It is widely accepted that operators have seen very low increases in driver pay over the past five years, and that perception is confirmed by RHA data. During that period, the total average increase recorded is less than 8%, meaning movement of sub 1.5% per year.
2013 saw a slight increase on that to an average of 2%, although 42% of operators still recorded no increase in driver pay at all. Nevertheless, a 2% hike in driver pay translates to a 0.5% increase in truck operating costs.
With just nine months to go until the end of the first five-year period of the DCPC, it appears that, while a few operators still have to even consider the issue, the vast majority are either ready or currently playing catch-up – fast. Interestingly, some 55% of firms questioned by the RHA reported that they have increased their training budgets. Contrast that with the 2012 finding, which revealed that 63% of operators had not changed their spending on training compared to the previous year.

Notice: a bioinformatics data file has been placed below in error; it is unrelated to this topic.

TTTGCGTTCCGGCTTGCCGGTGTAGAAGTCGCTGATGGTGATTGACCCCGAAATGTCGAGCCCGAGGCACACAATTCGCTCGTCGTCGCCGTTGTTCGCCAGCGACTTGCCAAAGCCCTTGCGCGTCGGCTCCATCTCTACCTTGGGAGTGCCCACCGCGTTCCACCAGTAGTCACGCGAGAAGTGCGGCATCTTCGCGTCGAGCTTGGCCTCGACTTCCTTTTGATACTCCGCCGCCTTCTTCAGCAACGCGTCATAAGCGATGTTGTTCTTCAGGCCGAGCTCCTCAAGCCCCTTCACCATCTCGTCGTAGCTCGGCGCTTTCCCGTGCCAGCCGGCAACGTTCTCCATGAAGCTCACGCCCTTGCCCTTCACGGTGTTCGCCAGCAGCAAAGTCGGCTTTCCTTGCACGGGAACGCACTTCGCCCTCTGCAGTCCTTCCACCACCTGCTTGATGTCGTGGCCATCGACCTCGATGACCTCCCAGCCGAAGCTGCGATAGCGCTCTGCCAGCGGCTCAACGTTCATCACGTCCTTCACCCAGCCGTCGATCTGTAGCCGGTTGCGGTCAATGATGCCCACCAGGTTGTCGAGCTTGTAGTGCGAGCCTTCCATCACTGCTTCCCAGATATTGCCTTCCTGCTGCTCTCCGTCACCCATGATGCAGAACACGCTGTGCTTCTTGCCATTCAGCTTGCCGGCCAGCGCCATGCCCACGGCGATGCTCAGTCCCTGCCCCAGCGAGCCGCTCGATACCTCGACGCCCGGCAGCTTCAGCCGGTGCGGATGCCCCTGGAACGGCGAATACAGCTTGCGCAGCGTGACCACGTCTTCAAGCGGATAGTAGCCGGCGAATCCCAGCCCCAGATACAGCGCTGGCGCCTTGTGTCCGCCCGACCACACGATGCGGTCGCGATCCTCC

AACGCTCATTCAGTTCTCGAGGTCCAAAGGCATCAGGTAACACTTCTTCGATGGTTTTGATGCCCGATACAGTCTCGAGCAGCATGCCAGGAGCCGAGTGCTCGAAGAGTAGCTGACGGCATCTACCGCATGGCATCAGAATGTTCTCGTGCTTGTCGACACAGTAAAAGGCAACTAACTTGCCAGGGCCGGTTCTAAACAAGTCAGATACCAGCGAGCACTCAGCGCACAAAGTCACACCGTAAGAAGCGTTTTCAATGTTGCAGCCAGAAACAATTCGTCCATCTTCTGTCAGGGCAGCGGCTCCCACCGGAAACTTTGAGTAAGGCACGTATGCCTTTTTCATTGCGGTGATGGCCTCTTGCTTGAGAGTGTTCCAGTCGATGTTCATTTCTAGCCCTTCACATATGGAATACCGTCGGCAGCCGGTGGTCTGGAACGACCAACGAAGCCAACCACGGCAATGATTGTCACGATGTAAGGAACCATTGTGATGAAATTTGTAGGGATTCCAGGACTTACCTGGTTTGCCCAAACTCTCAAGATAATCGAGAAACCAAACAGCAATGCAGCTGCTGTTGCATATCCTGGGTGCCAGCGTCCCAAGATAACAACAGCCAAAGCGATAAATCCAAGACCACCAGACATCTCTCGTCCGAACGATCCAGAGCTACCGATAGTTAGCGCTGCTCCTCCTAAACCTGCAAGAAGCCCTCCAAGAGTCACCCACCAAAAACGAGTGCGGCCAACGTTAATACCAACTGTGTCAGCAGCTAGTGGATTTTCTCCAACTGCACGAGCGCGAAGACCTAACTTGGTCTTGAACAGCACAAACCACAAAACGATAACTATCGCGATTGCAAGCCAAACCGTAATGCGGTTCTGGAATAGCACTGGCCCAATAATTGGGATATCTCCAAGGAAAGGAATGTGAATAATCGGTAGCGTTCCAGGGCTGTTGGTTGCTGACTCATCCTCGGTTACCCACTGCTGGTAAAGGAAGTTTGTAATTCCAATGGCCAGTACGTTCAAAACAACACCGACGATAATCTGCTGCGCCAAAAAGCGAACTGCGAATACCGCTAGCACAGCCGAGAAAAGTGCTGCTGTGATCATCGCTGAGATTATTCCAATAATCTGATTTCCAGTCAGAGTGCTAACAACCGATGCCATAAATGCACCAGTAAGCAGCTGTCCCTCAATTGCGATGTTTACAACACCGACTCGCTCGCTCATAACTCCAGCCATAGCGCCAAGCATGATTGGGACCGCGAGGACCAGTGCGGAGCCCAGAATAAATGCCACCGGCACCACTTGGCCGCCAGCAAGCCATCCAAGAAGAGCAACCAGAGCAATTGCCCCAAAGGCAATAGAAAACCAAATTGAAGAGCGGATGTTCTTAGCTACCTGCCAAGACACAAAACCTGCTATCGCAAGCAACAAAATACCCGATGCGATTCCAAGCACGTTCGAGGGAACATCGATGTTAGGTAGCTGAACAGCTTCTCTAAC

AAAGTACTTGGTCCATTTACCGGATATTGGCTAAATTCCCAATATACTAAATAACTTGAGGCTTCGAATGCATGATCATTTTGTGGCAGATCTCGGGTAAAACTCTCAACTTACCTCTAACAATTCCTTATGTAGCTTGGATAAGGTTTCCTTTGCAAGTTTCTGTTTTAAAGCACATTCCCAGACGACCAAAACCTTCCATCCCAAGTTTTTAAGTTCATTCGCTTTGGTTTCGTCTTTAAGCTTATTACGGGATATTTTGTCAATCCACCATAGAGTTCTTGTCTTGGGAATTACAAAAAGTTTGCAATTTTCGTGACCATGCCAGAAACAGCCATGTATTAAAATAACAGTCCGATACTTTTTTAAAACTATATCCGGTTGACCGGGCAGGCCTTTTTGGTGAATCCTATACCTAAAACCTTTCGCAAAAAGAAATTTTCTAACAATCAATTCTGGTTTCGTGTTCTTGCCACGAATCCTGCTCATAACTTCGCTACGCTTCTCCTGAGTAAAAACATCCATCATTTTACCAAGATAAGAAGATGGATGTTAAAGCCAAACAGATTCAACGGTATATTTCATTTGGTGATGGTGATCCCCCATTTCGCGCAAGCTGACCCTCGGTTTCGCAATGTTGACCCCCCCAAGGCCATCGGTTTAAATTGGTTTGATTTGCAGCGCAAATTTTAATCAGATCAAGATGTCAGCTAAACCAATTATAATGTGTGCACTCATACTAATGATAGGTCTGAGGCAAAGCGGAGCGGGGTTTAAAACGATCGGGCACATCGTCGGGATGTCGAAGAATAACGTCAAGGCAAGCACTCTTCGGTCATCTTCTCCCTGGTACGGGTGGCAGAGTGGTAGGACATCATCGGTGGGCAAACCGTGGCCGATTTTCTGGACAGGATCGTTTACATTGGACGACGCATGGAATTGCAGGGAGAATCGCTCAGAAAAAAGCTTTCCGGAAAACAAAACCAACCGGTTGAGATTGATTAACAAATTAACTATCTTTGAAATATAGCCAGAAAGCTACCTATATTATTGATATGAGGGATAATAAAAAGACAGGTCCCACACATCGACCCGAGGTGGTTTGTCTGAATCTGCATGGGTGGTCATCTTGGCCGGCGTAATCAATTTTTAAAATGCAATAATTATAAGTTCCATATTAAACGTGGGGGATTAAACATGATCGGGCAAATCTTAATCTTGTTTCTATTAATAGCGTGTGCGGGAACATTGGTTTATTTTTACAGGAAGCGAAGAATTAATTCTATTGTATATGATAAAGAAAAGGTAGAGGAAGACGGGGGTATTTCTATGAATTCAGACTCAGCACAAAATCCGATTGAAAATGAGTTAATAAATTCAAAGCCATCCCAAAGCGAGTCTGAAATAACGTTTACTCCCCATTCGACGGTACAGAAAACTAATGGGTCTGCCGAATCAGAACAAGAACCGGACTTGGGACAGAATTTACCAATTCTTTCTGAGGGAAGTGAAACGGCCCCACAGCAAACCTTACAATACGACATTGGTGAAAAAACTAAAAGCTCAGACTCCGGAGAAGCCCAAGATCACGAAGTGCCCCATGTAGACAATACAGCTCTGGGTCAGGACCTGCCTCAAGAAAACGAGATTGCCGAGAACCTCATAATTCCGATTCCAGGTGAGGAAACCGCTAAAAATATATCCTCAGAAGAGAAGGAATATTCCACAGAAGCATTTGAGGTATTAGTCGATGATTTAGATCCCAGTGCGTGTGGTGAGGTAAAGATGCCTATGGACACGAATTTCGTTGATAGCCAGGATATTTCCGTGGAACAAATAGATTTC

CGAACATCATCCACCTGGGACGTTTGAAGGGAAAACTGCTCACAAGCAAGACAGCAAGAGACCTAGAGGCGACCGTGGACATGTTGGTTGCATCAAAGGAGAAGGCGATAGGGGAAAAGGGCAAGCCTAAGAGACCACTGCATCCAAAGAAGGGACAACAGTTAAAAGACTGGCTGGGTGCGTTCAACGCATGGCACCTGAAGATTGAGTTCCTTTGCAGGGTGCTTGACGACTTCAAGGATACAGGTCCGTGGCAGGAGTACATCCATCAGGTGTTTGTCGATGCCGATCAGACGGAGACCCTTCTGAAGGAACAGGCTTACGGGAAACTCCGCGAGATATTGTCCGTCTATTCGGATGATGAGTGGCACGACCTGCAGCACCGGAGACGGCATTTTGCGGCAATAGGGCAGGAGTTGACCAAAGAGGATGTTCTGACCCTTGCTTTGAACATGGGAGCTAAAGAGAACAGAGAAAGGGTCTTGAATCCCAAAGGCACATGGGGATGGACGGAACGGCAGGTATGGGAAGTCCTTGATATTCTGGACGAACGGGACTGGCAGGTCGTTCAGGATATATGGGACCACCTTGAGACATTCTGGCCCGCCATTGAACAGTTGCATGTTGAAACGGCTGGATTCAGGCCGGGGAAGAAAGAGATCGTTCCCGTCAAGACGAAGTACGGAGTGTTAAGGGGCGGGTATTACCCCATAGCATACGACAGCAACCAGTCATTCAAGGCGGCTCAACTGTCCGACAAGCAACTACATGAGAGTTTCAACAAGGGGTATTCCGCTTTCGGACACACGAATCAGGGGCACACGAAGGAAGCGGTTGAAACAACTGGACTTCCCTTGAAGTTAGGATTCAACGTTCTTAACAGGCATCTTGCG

Outlook for 2014
The economic forecast for GDP growth has recently been revised up from 0.6% to 1.4% for 2013, with a prediction that 2014 will strengthen to 2.4% instead of the previous estimate of 1.8%. Further increases for the following three years are currently estimated at 2.2%, 2.6%, 2.7%.
In his 2013 Autumn Statement, the Chancellor advised that the duty rise expected next September (and estimated at 1.61ppl) has been cancelled and that no further rises will be countenanced for the life of the current parliament. For the transport sector, this combination of a strengthening economic outlook and steady fuel duty is probably about as good as it's likely to get.
That said, with plenty of operators nervous about buying more expensive, slightly heavier and more complex Euro 6 trucks, and the resulting bubble in Euro 5 models' popularity, it is difficult to predict sales volumes for 2014. Overall market leader DAF believes that sales are likely to be down, compared to 2013's high point. Managing director Ray Ashworth is convinced that operators will continue to buy existing derogated Euro 5 trucks while stocks last and hence save their money.